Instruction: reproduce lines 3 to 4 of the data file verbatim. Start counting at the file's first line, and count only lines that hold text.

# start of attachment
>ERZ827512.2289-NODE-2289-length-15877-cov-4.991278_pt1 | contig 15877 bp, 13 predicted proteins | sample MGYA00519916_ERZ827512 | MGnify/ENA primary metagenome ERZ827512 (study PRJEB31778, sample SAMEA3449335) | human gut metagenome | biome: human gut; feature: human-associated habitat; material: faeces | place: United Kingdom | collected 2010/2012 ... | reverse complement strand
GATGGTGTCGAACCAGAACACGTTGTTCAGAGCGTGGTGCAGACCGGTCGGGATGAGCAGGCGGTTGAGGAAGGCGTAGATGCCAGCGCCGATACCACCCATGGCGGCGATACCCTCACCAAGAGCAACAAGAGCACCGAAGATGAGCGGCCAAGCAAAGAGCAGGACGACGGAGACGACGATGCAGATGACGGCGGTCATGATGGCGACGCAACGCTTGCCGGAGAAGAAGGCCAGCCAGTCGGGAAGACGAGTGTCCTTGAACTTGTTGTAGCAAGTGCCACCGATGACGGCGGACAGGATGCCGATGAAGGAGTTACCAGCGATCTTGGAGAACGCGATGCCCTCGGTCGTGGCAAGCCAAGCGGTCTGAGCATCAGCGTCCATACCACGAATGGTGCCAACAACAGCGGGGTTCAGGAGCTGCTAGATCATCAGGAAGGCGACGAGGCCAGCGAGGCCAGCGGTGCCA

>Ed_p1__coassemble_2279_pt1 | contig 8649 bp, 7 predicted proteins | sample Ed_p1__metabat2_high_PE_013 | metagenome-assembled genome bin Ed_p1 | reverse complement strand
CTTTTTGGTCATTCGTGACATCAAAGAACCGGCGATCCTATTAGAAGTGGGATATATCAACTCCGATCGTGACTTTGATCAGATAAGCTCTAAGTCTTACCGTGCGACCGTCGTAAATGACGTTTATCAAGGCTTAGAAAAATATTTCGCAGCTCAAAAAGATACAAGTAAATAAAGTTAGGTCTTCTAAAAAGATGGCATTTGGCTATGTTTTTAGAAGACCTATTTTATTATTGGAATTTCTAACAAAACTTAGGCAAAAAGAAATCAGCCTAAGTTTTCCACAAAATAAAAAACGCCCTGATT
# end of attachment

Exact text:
>Ed_p1__coassemble_2279_pt1 | contig 8649 bp, 7 predicted proteins | sample Ed_p1__metabat2_high_PE_013 | metagenome-assembled genome bin Ed_p1 | reverse complement strand
CTTTTTGGTCATTCGTGACATCAAAGAACCGGCGATCCTATTAGAAGTGGGATATATCAACTCCGATCGTGACTTTGATCAGATAAGCTCTAAGTCTTACCGTGCGACCGTCGTAAATGACGTTTATCAAGGCTTAGAAAAATATTTCGCAGCTCAAAAAGATACAAGTAAATAAAGTTAGGTCTTCTAAAAAGATGGCATTTGGCTATGTTTTTAGAAGACCTATTTTATTATTGGAATTTCTAACAAAACTTAGGCAAAAAGAAATCAGCCTAAGTTTTCCACAAAATAAAAAACGCCCTGATT